The borders of the coastal oceans where seaweed grows on rocks, attaches to the ocean floor, or generates quickly from sunlight and CO2 in the water, make it a primitive but active substrate of a food chain, offering shelter, hiding, and perhaps a protective refuge for small fish, otter, prawn, stars, crustaceans, and snails, as well as anemone, algae, and crabs, before urchins can eat through their holdfasts.
For if algal growth on the near-shore beaches survive as more than an ornament, but actively reproducing and living forms–as these swollen fronds house the reproductive structures of “rockeweed” or Focus, which secrete a jelly-like film that afford a biogenetic antifreeze allowing them to survive in super cold arctic waters. The dynamic nature of kelp in remaining regions reminds us of their past abundance, but seem increasingly confined to colder waters–a sad sign given symptoms of global ocean temperature rise, of which they may be another casualty.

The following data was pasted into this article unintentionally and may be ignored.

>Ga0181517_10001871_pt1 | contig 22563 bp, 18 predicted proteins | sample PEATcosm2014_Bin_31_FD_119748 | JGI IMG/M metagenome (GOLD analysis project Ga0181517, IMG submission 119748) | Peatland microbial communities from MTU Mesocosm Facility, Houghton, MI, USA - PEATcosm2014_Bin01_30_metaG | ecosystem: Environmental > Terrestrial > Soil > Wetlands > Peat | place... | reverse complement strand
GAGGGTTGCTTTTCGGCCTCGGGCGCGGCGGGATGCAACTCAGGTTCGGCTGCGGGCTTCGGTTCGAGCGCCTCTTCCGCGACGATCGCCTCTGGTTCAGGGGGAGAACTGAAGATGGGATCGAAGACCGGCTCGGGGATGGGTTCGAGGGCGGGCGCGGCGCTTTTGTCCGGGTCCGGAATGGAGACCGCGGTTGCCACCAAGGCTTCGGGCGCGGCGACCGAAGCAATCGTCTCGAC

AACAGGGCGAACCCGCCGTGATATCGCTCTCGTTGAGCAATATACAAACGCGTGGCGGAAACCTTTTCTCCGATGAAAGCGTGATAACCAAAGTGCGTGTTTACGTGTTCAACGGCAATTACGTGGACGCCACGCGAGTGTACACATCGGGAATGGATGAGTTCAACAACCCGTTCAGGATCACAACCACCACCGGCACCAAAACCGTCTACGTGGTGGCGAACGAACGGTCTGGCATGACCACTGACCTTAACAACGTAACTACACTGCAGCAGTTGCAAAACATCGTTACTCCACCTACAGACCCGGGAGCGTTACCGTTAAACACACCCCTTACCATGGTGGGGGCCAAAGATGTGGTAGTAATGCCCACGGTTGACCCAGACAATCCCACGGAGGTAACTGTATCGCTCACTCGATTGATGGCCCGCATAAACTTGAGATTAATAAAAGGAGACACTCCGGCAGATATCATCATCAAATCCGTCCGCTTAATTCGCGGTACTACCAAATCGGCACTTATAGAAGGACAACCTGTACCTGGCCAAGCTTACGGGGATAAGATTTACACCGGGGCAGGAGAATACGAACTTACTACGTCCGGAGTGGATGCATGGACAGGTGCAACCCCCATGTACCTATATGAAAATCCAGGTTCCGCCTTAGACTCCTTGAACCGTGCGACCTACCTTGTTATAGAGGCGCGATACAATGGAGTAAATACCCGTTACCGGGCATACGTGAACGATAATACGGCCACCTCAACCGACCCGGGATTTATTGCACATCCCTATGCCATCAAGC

While a GIS Kelp Database promises a better understanding of the forests’ size and position, the danger of divulging too much information that can encourage greater kelp harvesting–often without any protection–suggests a difficulty of failing to define Marine Protected Areas that could include the major kelp zones of the state–whose size is here considerably exaggerated, that lie within just several hundred meters of the shore, and the unique feeding grounds that they create for migrating populations.